Lots of books to catch up on. Here’s some of what I’ve been reading in the last couple months.

Matthew Barrett, None Greater: The Undomesticated Attributes of God (Baker Books, 2019). Barrett continues to crank out excellent theological material. This latest offering provides a classic exposition of simplicity, immutability, and the rest of God’s attributes.

Herman Bavinck, The Sacrifice of Praise (Hendrickson, 2019). This “new” book—translated and edited by Cameron Clausing and Gregory Parker Jr., with a foreword by Scott Swain—is full of biblical wisdom and deep spirituality. These penetrating reflections on baptism, communion, and confession will help parents, children, educators, pastors, students, new Christians, and seasoned saints alike.

Alistair Begg, Pray Big: Learn to Pray Like an Apostle (Good Book Company, 2019). Prayer is so important, and so difficult, that we always need more good books on prayer. Alistair writes with a biblical simplicity and pastoral sincerity that will help you not just feel like you should pray, but feel that you can.

Robert A. Caro, Working: Researching, Interviewing, Writing (Alfred A. Knopf, 2019). Fascinating from start to finish. I confess I have not read all (or most) of Caro’s famous work on LBJ, but I have read enough to know that as a researcher and political biographer, he has no equal. This little book is a snapshot into the subjects of his big biographies—Robert Moses and Lyndon Johnson—as well as a glimpse into the method behind Caro’s own madness.

Marc Cortez, Theological Anthropology: A Guide for the Perplexed (T&T Clark, 2010). Here you’ll find complex ideas clearly organized and articulately communicated. I can’t say I agreed with all of Cortez’s arguments; in general, I agreed with less as he moved through the book. Calvinists in particular will land in a different place on the freedom of the will. But all in all, a good introduction to a growing and important field.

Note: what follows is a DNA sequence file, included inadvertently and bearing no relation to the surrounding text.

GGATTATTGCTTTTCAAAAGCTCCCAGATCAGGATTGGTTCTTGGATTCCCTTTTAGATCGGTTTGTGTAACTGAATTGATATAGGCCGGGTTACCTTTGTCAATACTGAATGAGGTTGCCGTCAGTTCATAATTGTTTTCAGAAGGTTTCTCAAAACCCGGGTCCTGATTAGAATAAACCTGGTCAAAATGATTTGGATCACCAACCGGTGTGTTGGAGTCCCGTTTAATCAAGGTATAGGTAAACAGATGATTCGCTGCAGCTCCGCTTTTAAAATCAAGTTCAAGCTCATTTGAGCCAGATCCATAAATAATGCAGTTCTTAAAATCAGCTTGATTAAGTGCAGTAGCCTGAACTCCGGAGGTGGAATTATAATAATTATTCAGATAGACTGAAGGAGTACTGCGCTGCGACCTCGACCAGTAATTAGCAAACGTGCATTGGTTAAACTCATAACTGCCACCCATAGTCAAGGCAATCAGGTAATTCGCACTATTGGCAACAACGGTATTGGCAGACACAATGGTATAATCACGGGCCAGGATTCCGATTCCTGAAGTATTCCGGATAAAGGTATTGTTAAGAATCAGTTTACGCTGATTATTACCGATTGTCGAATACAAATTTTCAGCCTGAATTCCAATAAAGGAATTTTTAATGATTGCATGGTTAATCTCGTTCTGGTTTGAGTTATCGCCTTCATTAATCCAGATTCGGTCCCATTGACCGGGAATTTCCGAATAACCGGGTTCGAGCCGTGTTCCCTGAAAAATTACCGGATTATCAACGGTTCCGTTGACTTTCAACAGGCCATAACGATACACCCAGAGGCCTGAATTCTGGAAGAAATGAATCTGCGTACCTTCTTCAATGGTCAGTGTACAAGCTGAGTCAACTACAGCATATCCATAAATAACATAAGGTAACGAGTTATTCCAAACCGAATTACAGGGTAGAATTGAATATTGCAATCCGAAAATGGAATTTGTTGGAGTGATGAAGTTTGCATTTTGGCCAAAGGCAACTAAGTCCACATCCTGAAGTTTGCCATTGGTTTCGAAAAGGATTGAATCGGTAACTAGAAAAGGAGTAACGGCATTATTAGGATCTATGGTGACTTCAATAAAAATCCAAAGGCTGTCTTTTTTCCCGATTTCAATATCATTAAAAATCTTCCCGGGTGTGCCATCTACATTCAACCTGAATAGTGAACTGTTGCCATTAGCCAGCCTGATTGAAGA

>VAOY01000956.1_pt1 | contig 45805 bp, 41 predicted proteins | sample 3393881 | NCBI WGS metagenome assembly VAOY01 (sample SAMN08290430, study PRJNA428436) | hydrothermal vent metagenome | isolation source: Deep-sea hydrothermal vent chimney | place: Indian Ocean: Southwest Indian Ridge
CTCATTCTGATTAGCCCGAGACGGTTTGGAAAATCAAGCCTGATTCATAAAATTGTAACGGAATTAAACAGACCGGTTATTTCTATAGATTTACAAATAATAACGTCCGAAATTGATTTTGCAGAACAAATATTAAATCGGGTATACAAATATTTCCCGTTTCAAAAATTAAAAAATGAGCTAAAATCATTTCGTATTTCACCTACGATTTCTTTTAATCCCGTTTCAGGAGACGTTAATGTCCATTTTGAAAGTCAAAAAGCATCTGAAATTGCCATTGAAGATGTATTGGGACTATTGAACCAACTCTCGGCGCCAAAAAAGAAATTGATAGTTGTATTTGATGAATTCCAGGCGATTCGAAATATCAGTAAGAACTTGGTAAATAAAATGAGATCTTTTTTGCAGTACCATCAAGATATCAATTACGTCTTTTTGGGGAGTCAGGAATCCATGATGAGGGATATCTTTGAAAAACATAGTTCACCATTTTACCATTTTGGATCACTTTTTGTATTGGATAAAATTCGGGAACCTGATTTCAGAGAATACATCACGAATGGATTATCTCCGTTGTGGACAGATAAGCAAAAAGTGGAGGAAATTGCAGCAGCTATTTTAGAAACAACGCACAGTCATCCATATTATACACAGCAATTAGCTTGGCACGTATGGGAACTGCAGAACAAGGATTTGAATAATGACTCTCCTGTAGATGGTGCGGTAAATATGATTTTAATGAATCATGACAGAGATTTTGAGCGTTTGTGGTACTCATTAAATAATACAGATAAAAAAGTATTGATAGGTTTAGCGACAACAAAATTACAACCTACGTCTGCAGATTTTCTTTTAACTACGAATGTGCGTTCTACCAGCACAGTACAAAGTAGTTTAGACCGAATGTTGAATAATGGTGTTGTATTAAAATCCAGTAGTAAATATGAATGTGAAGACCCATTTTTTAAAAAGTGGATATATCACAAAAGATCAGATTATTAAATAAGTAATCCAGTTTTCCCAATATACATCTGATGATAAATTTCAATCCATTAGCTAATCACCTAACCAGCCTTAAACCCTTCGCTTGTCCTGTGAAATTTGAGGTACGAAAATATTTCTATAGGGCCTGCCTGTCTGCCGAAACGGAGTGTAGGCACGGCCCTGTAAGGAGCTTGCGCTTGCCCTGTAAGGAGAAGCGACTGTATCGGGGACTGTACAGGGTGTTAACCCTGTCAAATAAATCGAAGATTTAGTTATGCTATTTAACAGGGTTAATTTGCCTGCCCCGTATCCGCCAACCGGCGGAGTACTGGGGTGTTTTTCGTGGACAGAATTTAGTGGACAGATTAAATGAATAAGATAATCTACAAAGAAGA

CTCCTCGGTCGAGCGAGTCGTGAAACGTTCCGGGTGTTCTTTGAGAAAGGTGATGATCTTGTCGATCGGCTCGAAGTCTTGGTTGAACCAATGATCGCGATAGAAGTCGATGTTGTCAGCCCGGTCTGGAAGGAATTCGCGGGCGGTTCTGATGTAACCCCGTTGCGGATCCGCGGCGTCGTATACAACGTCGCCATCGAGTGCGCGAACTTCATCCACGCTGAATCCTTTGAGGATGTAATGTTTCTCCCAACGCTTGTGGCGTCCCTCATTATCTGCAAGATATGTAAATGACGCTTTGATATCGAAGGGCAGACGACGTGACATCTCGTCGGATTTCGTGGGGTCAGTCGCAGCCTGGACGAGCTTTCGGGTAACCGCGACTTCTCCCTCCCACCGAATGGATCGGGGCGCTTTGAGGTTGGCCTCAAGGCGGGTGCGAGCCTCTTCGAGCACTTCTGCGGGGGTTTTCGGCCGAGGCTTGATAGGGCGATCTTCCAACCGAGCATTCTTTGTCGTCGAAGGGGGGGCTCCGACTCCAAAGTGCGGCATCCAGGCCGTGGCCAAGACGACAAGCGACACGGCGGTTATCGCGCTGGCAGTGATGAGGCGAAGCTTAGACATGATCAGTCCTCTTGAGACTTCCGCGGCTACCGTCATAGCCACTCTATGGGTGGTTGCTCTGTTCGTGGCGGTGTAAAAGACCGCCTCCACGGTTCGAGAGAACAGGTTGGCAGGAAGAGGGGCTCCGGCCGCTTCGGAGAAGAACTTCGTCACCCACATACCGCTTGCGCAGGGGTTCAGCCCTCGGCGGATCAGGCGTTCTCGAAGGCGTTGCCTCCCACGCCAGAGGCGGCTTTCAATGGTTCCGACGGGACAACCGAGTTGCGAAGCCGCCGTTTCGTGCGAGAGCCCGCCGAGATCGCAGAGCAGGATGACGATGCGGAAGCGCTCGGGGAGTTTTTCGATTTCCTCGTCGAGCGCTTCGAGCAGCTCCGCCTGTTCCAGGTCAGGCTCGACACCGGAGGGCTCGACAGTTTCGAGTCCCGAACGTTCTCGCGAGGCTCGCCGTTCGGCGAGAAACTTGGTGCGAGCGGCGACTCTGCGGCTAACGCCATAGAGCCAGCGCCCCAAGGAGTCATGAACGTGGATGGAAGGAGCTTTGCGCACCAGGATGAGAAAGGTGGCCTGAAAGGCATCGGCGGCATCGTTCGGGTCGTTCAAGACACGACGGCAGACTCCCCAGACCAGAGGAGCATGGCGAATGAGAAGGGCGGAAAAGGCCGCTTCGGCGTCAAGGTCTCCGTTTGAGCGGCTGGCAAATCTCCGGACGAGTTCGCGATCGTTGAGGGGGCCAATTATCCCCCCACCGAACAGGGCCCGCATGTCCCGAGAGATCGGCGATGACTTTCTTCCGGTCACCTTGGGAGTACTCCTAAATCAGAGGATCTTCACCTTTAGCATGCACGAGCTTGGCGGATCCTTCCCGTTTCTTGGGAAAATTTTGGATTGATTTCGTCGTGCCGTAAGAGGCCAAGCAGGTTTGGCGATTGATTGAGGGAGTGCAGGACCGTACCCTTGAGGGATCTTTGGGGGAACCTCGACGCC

J. V. Fesko, Reforming Apologetics: Retrieving the Classic Reformed Approach to Defending the Faith (Baker Academic, 2019). Within the Reformed community, I predict this will be one of the most important theological works of the last several years. Fesko does not seek to refute presuppositional apologetics so much as he makes the convincing case that Van Til’s approach to defending the faith is not adequate by itself. The main point: “There is a general distrust of natural theology. I hope to present evidence that would make people reconsider their aversion to its use in theology and apologetics” (xii). Fesko argues that the book of nature sits on the shelf unused, when Reformed theologians and practitioners should not be afraid to use it.

Adam Gopnik, A Thousand Small Sanities: The Moral Adventure in Liberalism (Basic Books, 2019). I was hoping for a historical account of the development of the classic liberal tradition in politics. While Gopnik does some of that, his account of the liberal tradition looks largely like a defense of contemporary liberalism. He does critique both the left and the right, but the right means conservative Christians while the left means Marxism. Middle ground? The sensibilities of people who read The New Yorker.